For accessibility related questions, please contact us or visit our Accessibility Statement.
Skip to content Skip to navigation
15% off your first order when you sign up to our newsletter
Free delivery for orders over $75
15% off your first order when you sign up to our newsletter


Working from home can be quite the adjustment: a shower-optional, cubicle-free zone, where dress codes aren’t enforced and office interaction is reduced to Slack channels and Zoom meetings.

But convenience could come at a cost.——You may notice you’re working longer hours, which could lead to less movement.. The key is to both be proactive and pay attention to the signs your body is giving you, says Dr. Alexandra Duma, a sports chiropractor at New York City wellness center FICS.

“Our bodies are amazing at giving us information,” Dr. Duma says.

Dr. Duma suggests trying the following modifications to keep yourself in check while working from home.


The average one-way commute time in the United States is 26 minutes. Working from home, that gives you roughly an hour of extra time each day, which Dr. Duma recommends using to your benefit.

A short 20-minute jog can burn close to 200 calories. If running isn’t your thing, there’s no shortage of fitness options just a click away. You could give a virtual pushup challenge a try, or download an app that fits your fitness preference—from HIIT to yoga. You’ll be surprised by the difference that even a little movement can make when done consistently.

“Just don’t go from zero to 100,” Dr. Duma advises. “It’s probably not wise not to go to extremes and try a handstand pushup right out of the gate.


Creating an ergonomic home simulation of a traditional office desk area may be critical to a successful work from home environment. , Dr. Duma says.

While kicking your feet up on the kitchen table might make you feel like the boss of your home office, the stress caused by poor posture habits may lead to any number of musculoskeletal issues..

“It’s a domino effect,” Dr. Duma says. “If you let your neck start falling too far forward, it will start affecting your shoulders, then travel to your elbows, then your wrists, lower back, hips, and knees. When one goes, if not taken care of, the rest will follow.”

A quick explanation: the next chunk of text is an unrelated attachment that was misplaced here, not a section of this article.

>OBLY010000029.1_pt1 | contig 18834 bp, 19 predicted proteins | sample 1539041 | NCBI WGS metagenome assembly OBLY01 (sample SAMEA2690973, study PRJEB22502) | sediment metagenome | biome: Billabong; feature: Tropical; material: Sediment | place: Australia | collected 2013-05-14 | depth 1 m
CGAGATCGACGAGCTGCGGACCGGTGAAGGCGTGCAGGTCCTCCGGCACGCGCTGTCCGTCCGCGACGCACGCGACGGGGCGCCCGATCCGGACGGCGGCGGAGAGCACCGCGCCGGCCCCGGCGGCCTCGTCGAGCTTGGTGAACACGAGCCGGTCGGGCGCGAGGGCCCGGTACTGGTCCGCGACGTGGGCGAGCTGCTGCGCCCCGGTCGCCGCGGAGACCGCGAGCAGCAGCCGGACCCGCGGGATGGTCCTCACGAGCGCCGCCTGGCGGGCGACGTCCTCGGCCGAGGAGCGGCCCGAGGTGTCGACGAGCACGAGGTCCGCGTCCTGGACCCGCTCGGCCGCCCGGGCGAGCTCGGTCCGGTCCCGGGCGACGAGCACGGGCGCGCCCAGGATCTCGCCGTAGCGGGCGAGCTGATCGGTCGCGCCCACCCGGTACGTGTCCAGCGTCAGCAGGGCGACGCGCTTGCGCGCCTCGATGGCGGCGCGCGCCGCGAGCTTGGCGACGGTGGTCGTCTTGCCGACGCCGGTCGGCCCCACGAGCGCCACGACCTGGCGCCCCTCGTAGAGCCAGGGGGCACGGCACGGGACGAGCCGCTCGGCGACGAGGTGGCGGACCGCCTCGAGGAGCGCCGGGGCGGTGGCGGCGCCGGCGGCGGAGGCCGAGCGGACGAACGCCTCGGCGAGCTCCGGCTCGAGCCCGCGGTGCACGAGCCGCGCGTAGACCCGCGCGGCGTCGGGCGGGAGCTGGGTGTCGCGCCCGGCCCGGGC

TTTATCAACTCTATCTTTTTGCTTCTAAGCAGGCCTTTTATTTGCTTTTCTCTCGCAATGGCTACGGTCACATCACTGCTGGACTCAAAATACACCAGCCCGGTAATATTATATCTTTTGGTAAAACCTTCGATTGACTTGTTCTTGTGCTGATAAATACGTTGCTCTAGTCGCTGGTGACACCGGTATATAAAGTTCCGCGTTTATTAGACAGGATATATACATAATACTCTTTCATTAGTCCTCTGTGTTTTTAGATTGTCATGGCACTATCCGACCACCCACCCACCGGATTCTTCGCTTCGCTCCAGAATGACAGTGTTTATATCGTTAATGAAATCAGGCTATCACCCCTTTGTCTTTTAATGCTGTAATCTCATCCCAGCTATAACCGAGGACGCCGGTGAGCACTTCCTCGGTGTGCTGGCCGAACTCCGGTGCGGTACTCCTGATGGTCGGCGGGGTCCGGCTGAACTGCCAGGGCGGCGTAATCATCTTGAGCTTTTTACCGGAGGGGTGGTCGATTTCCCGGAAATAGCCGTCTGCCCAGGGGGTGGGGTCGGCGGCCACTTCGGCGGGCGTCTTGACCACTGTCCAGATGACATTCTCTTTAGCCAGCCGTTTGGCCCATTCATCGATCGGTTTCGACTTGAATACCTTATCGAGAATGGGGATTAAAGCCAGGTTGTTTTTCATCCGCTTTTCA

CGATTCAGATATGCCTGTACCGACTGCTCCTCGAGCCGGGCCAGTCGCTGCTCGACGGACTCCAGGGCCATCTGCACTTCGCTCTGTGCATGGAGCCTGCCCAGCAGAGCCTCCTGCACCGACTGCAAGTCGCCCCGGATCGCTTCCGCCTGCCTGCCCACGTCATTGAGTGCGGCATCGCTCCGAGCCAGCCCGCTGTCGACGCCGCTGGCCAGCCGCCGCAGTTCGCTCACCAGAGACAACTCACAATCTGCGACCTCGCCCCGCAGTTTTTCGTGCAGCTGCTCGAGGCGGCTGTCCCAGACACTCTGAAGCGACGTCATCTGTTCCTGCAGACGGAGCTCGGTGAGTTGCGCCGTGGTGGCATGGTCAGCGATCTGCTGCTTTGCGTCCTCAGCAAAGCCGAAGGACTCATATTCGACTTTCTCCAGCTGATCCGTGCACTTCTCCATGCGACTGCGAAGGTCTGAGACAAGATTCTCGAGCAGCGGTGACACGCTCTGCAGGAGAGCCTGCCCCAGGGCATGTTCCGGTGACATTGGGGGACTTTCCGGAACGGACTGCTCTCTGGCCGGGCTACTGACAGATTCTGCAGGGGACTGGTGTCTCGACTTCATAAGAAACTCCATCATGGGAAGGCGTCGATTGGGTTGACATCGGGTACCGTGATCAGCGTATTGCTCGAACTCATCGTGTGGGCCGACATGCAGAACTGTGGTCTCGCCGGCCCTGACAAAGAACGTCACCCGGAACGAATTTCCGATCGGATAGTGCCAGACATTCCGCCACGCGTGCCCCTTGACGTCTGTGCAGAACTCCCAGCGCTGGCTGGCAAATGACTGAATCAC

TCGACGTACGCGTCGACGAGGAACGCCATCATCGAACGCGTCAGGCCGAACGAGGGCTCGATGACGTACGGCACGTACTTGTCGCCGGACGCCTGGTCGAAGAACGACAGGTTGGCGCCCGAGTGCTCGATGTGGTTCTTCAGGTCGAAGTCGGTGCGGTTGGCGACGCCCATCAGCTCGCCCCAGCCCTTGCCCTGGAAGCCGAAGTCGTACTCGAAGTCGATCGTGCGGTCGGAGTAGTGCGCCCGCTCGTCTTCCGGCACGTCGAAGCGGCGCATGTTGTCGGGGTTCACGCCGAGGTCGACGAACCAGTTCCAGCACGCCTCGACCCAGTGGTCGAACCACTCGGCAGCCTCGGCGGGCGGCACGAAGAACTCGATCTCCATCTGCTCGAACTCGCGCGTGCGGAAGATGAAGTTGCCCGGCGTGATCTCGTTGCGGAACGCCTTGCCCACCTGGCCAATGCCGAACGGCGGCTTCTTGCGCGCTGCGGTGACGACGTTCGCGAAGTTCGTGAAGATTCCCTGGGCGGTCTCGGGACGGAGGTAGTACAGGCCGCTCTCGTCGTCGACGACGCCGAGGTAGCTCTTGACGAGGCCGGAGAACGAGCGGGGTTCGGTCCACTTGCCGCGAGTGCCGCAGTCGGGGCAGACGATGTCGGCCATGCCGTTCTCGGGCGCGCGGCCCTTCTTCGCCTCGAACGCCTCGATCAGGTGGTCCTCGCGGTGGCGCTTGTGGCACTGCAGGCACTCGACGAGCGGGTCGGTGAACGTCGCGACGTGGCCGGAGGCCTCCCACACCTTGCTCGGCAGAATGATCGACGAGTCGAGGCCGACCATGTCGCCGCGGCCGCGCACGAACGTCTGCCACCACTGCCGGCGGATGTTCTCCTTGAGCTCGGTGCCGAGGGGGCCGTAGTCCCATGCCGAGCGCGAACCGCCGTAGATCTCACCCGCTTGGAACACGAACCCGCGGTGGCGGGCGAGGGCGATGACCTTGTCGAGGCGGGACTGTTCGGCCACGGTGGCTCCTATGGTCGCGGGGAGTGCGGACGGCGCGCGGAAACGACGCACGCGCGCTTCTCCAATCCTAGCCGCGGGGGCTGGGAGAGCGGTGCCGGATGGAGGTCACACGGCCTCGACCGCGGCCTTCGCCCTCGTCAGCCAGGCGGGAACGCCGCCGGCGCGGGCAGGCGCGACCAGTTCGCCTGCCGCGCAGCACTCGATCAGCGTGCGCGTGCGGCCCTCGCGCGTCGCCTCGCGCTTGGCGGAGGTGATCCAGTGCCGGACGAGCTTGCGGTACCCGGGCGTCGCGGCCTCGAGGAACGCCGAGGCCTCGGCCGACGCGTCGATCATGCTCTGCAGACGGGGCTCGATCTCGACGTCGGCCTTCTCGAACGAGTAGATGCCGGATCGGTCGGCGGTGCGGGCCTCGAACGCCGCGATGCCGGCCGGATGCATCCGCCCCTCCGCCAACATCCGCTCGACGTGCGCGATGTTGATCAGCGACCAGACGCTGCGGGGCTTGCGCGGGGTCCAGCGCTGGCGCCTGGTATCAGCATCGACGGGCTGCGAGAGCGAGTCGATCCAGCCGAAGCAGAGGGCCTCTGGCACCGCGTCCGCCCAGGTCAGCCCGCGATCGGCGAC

Dr. Duma suggests investing in a chair that has proper lumbar support (placing a pillow behind your mid-back is a good temporary fix, she says). Your chair should allow your feet to touch the floor, ideally with your hips, knees, and ankles at 90-degree angles. When it comes to your desk, its height should allow your wrists and forearms to be comfortably aligned with your keyboard.


Research indicates that working from home could be adding an average of three extra hours to your work day. No matter how ergonomic your setup, more desk time equals more sedentary time.

Dr. Duma suggests getting up and moving at least every 30 minutes, adding that as few as 30 seconds may be helpful to switch up your routine. And, yes, bathroom breaks count. But why not take a quick walk around the block? Or try getting up each time you take a phone call. Every bit of time on your feet may helpin the long run.

“Movement is the most important thing here,” Dr. Duma says. “We were built to move, not to be sitting at a desk working or on the couch watching TV.”


By now you may be aware of some of the benefits of stretching, but there’s no better time to take advantage than when you’re working from the comfort of your home.

While Dr. Duma suggests using a foam roller to provide some back support , even some basic neck twists—left-to-right, ear-to-shoulder, up and down—will go a long way..

For your hands and forearms, do wrist circles and opening and closing of your fists throughout the work day to strengthen those overused typing muscles.

For extra credit, Dr. Duma recommends throwing in a few body-weight squats to keep your legs fresh. “Any type of movement is essential,” she says.


While your no-commute workdays may eliminate the stress of traveling, there are enough distractions at home—longer work hours, keeping the kids occupied, even making dinner—to keep you on edge..

“Because we’re so ‘on, on, on,’ our bodies stay in this state of fight or flight,” Dr. Duma says. “Your body perceives this as a threat.”

Consistency is your ally in staving off stress, Dr. Duma says. If before working from home you were usually calling it a night at 10 p.m. and exercising before work, try to avoid the temptation of a late-night Netflix binge or sleeping in. “Try to maintain as much of the same schedule as possible,” she says.

And while you’re at it, just because you’re passing the refrigerator more often these days, that doesn’t mean you need to visit it more—or make regular snacking a part of your work day.

(Related: 5 Mind Tricks to Help You Cut Back on Snacking)

“It’s probably not wise to begin eating each time you receive an email,” Dr. Duma says.